Hundreds pledge to enable the disabled

Hundreds pledge to enable the disabled

Teaching physically disabled adults to swim 20 years ago inspired Mr Danny Ong to set up his own swimming school for those with special needs.

Opened in 2005, AquaFins currently has about 50 students andMr Ong, 37, is now aiming to hold two workshops this year to raise public awareness about disability swimming.

He is one of hundreds to have pledged to do something to enhance the lives of the disabled in Singapore as part of a year-long campaign by the National Council of Social Service (NCSS).

Called “We are Able! Enhancing Possibilities, Celebrating Abilities”, it aims to gather support in creating an inclusive society for people with physical or intellectual disabilities.

Mr Ong said: “There is a quote that goes, even if you are disabled, it doesn’t mean you are unabled. Sports are a form of rehabilitation for people with disabilities to get them to be more active and they help a lot.”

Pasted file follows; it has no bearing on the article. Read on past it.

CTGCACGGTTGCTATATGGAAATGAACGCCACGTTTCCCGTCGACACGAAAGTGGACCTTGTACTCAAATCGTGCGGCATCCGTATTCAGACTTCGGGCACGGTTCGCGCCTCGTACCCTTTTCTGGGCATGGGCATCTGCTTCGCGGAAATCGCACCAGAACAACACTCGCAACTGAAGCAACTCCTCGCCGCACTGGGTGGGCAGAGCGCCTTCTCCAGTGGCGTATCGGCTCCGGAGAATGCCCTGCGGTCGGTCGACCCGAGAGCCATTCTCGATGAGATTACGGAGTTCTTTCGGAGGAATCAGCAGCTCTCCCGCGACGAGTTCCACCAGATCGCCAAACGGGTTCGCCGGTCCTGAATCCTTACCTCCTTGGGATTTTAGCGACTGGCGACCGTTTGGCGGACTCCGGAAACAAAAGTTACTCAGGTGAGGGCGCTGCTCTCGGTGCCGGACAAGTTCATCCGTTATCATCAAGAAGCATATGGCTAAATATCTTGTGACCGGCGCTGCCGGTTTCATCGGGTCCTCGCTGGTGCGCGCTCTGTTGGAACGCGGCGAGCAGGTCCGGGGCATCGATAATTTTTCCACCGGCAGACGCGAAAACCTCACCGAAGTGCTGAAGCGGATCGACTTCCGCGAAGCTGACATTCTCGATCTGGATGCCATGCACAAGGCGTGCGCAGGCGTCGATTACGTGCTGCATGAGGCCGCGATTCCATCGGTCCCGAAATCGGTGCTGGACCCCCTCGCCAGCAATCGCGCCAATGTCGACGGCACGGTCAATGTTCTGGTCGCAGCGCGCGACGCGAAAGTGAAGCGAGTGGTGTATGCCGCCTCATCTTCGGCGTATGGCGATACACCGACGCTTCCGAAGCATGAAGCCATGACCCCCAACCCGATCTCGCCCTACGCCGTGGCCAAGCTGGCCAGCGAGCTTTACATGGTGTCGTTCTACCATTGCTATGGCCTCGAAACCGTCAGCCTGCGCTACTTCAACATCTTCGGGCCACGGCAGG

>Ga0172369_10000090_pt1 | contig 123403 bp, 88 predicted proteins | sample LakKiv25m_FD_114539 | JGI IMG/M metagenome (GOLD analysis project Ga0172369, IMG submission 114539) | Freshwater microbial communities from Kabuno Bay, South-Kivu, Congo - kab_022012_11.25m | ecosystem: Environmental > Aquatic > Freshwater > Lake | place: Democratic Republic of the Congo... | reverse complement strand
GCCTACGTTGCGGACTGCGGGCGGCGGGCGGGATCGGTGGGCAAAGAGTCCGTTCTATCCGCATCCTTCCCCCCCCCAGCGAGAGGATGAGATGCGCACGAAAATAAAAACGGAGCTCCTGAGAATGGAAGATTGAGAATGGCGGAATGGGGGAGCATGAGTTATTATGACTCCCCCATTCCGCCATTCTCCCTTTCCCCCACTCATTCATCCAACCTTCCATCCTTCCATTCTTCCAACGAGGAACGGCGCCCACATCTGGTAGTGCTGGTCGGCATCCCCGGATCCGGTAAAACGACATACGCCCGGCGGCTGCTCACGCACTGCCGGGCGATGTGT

The public can make “pledges of action” online or fill up a pledge card at five voluntary welfare organisations, including the Society for the Physically Disabled and the Movement for the Intellectually Disabled of Singapore.

The council has already received more than 400 pledges since the site went live in March.

The campaign also aims to educate the public on the United Nations Convention on the Rights of Persons with Disabilities (UNCRPD), which Singapore signed on Nov 30 last year.

The UNCRPD covers key themes like accessibility, inclusiveness and access to opportunities for disabled people to maximise their potential.

Ms Tina Hung, deputy chief executive officer of the NCSS, said: “Raising awareness and addressing misconceptions are important steps towards creating accessible environments for persons with disabilities.”

Another pledge has come from the Holiday Inn Singapore Orchard City Centre. Currently, 13 per cent of its employees have disabilities, including autism, cerebral palsy and mild intellectual disability.

Its general manager Jagdeep Thakral said: “They value employment, take pride and are passionate in what they do.”

Voluntary welfare organisations are backing the campaign but say there is more to be done for the disabled community.

Mr Abhimanyau Pal, executive director of the Society for the Physically Disabled, said more support can be given in the workplace. “Having a job helps people with disabilities to be financially independent and it’s an important stage of their rehabilitation into mainstream society.”

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Source: The Straits Times